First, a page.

Exegetical Insights – “my God” – Jesus Has a God

Episode Two. From the mouth of Jesus we learn he has a God. Could Jesus have one he calls “my God” and yet he himself also be God? An overview of the “my God” statements of Jesus with the purpose of learning more about who he really is.

Feel free to leave comments and discuss this topic further below.


2 responses to this post.

  1. Posted by seeker of truth on February 9, 2008 at 12:42 am

    I listened to your video and debate with Russ Dizdar and was pleased to hear in my opinion, a civil discussion of the issue concerning the trinity. I believed in the trinity for 30+ years and have come to the conclusion that is not based on the clear revealed word of God. I do however, believe in the pre-existence of the Son of God. God through Christ, created all that is.Col 1:15,16 John1:3 It is also through Christ that God is reconciling all to Himself.Col1:20 Eph 1:10 My concern is that none of us take the sacrifice of Jesus lightly. He is indeed worthy of our praise and adoration. To glorify Him is indeed to glorify the Father who was and is at work through Him. I find that truth is so often like a pendulum, we need to balance it to the center. God, our Father is indeed worthy of all our praise and adoration, but I don’t think any of us are going to be guilty of giving too much honor to Jesus His divine Son. Thank you for your efforts in serving Him.


  2. Posted by sean on February 9, 2008 at 1:20 pm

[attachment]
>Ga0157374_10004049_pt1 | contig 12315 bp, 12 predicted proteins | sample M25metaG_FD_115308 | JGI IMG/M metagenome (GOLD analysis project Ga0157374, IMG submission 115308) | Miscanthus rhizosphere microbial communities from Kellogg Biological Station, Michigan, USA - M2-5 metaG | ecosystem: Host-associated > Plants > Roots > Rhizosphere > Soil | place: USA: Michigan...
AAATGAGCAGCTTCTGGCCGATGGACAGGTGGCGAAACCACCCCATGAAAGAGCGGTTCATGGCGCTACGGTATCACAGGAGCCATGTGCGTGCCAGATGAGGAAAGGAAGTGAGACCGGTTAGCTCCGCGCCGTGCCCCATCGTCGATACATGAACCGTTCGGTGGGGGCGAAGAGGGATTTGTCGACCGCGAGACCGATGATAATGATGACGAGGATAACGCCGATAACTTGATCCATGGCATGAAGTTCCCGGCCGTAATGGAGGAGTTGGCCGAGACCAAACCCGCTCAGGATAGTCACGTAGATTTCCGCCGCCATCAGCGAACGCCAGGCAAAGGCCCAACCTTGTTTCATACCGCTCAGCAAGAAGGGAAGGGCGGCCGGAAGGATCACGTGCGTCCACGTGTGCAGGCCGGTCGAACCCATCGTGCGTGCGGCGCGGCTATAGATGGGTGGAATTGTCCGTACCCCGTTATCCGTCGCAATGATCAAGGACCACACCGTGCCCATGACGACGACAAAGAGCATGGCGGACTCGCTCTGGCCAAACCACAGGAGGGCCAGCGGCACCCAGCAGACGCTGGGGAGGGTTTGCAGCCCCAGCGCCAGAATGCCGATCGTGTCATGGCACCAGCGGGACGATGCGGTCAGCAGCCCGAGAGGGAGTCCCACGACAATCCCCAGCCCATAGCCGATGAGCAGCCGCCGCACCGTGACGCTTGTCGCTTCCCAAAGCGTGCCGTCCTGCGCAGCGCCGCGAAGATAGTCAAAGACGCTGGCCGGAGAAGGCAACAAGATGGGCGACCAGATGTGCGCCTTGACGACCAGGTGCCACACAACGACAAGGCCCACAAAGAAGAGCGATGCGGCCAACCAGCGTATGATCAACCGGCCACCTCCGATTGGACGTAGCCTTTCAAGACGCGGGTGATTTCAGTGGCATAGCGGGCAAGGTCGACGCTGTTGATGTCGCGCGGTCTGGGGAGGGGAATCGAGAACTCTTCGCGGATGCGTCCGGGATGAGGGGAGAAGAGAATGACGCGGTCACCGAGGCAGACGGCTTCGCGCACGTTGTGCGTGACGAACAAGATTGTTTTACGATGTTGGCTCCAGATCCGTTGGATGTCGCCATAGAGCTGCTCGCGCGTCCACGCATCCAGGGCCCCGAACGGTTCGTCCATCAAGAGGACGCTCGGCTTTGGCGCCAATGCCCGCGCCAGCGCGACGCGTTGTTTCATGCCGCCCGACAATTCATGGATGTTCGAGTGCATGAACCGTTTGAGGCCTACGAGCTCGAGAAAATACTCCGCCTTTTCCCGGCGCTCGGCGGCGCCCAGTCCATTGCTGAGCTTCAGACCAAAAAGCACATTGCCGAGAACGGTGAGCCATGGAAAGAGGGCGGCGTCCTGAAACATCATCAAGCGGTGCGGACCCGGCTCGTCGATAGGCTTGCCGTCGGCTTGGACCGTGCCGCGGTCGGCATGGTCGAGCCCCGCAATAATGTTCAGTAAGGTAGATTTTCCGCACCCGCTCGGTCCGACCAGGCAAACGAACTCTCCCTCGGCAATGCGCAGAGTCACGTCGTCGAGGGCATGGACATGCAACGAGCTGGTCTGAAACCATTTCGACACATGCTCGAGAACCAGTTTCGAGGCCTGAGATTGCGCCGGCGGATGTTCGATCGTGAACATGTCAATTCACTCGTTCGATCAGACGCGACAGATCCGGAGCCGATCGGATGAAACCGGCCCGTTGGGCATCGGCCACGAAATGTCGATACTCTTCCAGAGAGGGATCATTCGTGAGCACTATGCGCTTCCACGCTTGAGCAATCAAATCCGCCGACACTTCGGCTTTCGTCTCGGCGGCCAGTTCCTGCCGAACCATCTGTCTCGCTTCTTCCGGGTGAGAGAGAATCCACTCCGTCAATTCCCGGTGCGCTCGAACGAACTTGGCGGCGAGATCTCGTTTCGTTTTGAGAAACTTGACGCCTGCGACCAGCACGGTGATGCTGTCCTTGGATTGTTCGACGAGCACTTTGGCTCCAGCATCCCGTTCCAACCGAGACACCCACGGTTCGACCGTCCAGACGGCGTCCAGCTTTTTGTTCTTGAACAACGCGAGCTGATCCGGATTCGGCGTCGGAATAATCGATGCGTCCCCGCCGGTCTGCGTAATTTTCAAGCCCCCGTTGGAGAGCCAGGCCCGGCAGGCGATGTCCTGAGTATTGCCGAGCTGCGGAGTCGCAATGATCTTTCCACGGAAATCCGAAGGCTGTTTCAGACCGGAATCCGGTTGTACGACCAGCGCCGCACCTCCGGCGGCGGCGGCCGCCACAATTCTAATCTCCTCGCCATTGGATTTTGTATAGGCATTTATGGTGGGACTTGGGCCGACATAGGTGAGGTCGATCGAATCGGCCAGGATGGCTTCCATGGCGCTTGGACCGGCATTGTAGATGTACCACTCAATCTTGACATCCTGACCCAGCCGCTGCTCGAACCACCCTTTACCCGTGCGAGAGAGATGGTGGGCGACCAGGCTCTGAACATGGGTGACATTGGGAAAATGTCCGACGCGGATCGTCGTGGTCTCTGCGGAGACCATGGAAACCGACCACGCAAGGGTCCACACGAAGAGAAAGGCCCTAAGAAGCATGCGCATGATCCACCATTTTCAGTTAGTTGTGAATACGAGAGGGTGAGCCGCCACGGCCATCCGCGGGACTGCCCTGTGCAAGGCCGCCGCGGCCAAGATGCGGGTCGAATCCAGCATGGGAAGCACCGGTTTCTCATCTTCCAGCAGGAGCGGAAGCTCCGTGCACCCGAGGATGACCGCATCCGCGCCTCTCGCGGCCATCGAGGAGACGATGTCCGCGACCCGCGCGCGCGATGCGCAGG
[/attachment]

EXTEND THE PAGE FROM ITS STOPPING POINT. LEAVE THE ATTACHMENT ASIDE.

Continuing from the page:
Hello there seeker of truth,

    Thank you for the kind comments regarding the debate. You are exactly right that we need to be careful not to get an imbalanced understanding of Jesus. Those of us in the biblical unitarian movement are often accused of having a low view of Christ, so we are always asking ourselves the question of how we can be in tune with the biblical understanding without being reactionary and demoting Christ below where he should be.

    Most of us do not believe in the pre-existence of Jesus for several reasons.

    1. it takes Jesus out from the biological chain and makes him supra-human rather than truly a son of Eve (remember Gen 3.15?) [here is a paper by Anthony buzzard on the nature of pre-existence in the NT or check out this blog post on Pre-existence]
    2. it contradicts the begotten language used in Matthew and Luke. Begotten means to come into existence, we should have (if pre-existence were true) the language of mutation not begetting [Jesus, Son of God from Matthew and Luke by Buzzard or Jesus has a beginning by me]
    3. Jesus never refers to experiences he had before he was human. He never reminisces about the flood or calling Abraham, etc.
    4. the Jewish understanding of pre-existence lines up much more with what we would call pre-destination and fits much better with the overall biblical witness. [check out this blog post for more on this]
    5. the verses often used to support the literal pre-existence of the son can be read in light of the Jewish idea of pre-existence–that the Son of God pre-existed in the mind of God and then was manifested as a living, breathing human being. Regarding Colossians 1.15-16, this paper by William Wachtell is excellent. On the subject of incarnation, please read this paper by Gary Fakhoury.

    grace & peace


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